A spirited discussion commenced last week on the hub status of United Airlines at Los Angeles International Airport. I argued that LAX remained both a de facto and de jure United hub while Cranky argued that United had abandoned LAX as a hub.
We parsed stats including service reductions, ease of connections, international expansion, and terminal improvements. Ultimately, we both made relatively persuasive arguments, but both arguments were missing a key element.
Gary, politely critiqued my post, noting, “He offers reasons why it’s no longer practical for United to offer the kind of connectivity that they used to, which explains rather than refut[es] the claim that they no longer try to be the carrier in Los Angeles that takes you anywhere (especially intra-California) and that feeds international flights from everywhere. It’s the difference between a connecting hub and a focus city.”
And of course Gary’s last point is correct — really Cranky and I were looking at the wrong stats if thinking about a conventional definition of a hub, which is a point to conveniently funnel passengers between two cities.
I thought the issue was over, but then a reader named RHYS chimed in on both of our blogs with some very interesting stats. Again, I don’t have access to this raw data, but he claims to have consulted the same Diio source Cranky originally did. Here is what he found comparing UA mainline stats between 8/2006 with 8/2016 (essentially, the time period Cranky used in his original analysis:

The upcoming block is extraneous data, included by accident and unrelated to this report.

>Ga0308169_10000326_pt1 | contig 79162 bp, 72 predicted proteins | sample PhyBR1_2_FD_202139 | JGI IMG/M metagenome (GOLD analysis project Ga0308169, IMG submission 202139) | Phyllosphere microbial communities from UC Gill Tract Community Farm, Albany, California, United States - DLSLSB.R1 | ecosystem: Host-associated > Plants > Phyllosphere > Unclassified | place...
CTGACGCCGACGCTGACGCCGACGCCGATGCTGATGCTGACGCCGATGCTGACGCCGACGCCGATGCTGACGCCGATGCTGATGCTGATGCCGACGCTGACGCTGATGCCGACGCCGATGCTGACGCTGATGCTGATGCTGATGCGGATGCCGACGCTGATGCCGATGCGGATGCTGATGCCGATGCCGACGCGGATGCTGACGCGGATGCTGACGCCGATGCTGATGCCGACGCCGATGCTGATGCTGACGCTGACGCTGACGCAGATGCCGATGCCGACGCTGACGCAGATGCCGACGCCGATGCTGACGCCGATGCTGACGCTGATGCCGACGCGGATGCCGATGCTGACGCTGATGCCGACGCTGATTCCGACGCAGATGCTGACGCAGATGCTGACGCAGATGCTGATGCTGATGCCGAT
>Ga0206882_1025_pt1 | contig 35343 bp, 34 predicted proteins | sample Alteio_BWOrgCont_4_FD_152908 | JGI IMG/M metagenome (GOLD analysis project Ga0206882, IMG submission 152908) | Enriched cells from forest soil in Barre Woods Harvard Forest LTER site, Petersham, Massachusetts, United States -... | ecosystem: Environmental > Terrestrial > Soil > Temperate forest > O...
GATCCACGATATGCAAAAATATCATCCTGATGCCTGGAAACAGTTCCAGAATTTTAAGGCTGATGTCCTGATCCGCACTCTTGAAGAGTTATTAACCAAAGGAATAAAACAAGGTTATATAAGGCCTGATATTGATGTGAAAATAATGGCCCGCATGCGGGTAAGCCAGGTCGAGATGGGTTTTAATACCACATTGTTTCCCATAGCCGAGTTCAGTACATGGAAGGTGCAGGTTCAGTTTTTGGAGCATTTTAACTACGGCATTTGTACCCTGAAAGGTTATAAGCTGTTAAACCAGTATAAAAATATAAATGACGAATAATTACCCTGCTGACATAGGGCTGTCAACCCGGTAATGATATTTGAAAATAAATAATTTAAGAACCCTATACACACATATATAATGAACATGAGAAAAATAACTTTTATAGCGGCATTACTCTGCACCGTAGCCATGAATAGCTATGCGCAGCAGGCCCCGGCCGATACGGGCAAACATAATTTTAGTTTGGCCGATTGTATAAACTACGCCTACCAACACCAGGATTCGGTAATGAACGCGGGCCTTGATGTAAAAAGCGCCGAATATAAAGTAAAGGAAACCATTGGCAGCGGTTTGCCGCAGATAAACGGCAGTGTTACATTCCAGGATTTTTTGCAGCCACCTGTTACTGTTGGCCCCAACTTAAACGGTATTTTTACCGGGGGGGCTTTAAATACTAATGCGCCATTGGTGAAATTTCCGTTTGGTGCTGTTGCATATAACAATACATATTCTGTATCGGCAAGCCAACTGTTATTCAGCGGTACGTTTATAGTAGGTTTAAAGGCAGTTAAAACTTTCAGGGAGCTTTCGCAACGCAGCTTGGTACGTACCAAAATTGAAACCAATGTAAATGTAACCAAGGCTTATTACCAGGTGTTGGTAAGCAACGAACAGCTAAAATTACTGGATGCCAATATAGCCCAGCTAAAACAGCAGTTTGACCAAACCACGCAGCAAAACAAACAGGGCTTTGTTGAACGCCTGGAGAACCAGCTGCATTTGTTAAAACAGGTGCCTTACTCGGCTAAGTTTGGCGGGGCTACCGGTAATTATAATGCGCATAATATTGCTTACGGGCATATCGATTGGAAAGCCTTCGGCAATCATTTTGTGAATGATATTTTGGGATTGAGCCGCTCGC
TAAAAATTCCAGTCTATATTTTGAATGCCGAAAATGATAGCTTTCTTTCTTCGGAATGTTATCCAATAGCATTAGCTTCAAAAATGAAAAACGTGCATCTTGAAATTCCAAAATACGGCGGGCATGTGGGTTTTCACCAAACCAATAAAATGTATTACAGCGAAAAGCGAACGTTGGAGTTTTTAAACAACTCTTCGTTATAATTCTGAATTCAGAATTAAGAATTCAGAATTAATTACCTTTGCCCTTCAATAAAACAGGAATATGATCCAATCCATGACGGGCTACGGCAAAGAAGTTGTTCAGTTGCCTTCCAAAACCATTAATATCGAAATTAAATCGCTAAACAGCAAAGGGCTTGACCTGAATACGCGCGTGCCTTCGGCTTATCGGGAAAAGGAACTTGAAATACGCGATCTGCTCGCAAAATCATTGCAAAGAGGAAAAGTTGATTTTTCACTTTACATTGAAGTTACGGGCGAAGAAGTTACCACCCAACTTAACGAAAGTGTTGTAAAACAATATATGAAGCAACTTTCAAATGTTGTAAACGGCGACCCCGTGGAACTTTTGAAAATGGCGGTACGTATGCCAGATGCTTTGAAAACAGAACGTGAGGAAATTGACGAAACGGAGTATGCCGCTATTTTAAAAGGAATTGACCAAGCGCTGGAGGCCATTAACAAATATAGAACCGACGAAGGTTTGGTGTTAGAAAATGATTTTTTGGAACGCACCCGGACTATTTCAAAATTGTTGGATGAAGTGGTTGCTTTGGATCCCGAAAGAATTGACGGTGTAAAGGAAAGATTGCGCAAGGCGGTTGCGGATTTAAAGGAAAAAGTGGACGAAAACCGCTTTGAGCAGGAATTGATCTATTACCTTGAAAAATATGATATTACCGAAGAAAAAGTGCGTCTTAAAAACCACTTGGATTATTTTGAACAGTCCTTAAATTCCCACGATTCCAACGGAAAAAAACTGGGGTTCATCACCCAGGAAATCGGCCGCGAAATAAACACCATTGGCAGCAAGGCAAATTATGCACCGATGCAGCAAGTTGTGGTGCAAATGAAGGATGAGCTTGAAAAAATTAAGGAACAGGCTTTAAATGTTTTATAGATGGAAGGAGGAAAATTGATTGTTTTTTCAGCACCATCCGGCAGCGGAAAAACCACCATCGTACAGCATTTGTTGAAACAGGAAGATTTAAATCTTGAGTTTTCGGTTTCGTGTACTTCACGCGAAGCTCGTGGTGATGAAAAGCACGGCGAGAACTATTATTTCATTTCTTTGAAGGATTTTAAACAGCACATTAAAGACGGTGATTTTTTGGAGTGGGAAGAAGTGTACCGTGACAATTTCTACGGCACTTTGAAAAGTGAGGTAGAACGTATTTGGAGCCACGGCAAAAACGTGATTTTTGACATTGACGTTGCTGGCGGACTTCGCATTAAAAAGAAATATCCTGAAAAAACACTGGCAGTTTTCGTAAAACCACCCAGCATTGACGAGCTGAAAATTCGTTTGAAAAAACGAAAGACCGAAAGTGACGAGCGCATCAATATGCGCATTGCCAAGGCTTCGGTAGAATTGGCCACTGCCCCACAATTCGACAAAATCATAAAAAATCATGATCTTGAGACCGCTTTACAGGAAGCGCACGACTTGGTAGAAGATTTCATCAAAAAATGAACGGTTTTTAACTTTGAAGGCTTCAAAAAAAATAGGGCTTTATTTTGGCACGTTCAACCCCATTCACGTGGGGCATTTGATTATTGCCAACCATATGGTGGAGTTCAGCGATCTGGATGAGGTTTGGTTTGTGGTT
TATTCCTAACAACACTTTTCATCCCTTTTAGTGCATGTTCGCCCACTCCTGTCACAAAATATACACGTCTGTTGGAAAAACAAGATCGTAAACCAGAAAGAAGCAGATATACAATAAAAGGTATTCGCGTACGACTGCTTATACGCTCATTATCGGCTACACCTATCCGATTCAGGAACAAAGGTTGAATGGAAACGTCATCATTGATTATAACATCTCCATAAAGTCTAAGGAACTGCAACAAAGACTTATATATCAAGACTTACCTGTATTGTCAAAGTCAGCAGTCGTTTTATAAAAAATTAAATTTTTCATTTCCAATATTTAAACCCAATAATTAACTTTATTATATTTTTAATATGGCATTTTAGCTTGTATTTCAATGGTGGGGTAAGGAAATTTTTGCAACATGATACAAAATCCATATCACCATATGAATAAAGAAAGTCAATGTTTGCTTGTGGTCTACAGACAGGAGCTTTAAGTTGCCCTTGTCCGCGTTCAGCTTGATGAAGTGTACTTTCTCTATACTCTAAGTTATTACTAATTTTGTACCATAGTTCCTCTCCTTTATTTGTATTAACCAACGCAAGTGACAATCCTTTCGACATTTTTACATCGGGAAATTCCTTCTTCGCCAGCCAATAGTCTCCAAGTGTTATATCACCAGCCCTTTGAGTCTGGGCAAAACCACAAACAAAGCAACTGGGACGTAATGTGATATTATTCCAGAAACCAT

- UA operated flights are down from 3,486 to 2,984
- Seats are down from 564,117 to 527,950 (6.4% decline)
- Available seat miles (ASM) are up from 1,008,903,166 to 1,080,303,305
All interesting tidbits that offer no compelling indication on UA’s hub status at LAX. But then it gets more interesting–
I used the first quarter of 2006 vs 2016 in comparing T-100 data (all passengers on a flight) versus DB1B DOT data which is local passengers originating as this is the most recent available. In 2006, United passengers through LAX were 43% local versus 57% connecting, where in 2016 the percentage has only shifted to 46% local versus 54% connecting. This largely reflects the loss of local UAX prop service and some flights going to codeshare partners offset by some new international flying in my estimation. Overall it looks like UA at LAX is still very much a hub based on the share of connecting traffic remaining high, LAX is just a 17% smaller hub in 2016 versus 2006.
If these numbers are correct, LAX is still very much a United hub in terms of its share of connecting traffic.
So the bottom line is that Cranky and I were both right, in part. United’s hub at LAX has shrunk from its position of dominance in 2006, even while Delta and American have grown stronger. Nevertheless, 54% of travelers flying United at LAX are connecting, down only 3% from a decade ago. That’s a compelling argument that United’s LAX station is still properly classified as a hub.
But it does bring up another point — if connections are poorly timed (as Cranky argues), then it must only be price that is driving passengers through LAX. It is a given already that LAX is a lower yield market than SFO for United, but by how much…? That’s my next inquiry. If passengers are just flying through LAX because it is cheap, then we may well continue to see a pullback from Los Angeles.